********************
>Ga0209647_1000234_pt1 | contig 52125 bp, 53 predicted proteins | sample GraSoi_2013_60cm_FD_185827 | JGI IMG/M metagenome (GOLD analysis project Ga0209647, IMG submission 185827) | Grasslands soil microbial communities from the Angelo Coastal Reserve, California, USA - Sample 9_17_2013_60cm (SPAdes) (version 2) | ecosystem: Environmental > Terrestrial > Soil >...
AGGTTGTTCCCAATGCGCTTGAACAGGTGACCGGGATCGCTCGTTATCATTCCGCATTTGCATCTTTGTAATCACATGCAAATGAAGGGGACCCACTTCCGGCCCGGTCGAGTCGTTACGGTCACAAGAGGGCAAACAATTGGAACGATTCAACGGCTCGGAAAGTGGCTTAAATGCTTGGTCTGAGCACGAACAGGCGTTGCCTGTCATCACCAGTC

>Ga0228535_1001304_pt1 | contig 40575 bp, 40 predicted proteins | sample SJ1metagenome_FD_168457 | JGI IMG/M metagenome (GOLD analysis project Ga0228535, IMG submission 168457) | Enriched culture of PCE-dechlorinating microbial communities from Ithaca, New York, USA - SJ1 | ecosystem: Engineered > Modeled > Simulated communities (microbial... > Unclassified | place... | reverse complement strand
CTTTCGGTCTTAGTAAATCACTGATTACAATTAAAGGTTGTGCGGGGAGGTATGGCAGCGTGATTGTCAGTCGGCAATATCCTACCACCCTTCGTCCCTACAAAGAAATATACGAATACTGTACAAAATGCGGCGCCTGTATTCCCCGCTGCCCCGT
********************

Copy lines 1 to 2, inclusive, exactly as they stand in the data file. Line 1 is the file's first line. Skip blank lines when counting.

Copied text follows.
>Ga0209647_1000234_pt1 | contig 52125 bp, 53 predicted proteins | sample GraSoi_2013_60cm_FD_185827 | JGI IMG/M metagenome (GOLD analysis project Ga0209647, IMG submission 185827) | Grasslands soil microbial communities from the Angelo Coastal Reserve, California, USA - Sample 9_17_2013_60cm (SPAdes) (version 2) | ecosystem: Environmental > Terrestrial > Soil >...
AGGTTGTTCCCAATGCGCTTGAACAGGTGACCGGGATCGCTCGTTATCATTCCGCATTTGCATCTTTGTAATCACATGCAAATGAAGGGGACCCACTTCCGGCCCGGTCGAGTCGTTACGGTCACAAGAGGGCAAACAATTGGAACGATTCAACGGCTCGGAAAGTGGCTTAAATGCTTGGTCTGAGCACGAACAGGCGTTGCCTGTCATCACCAGTC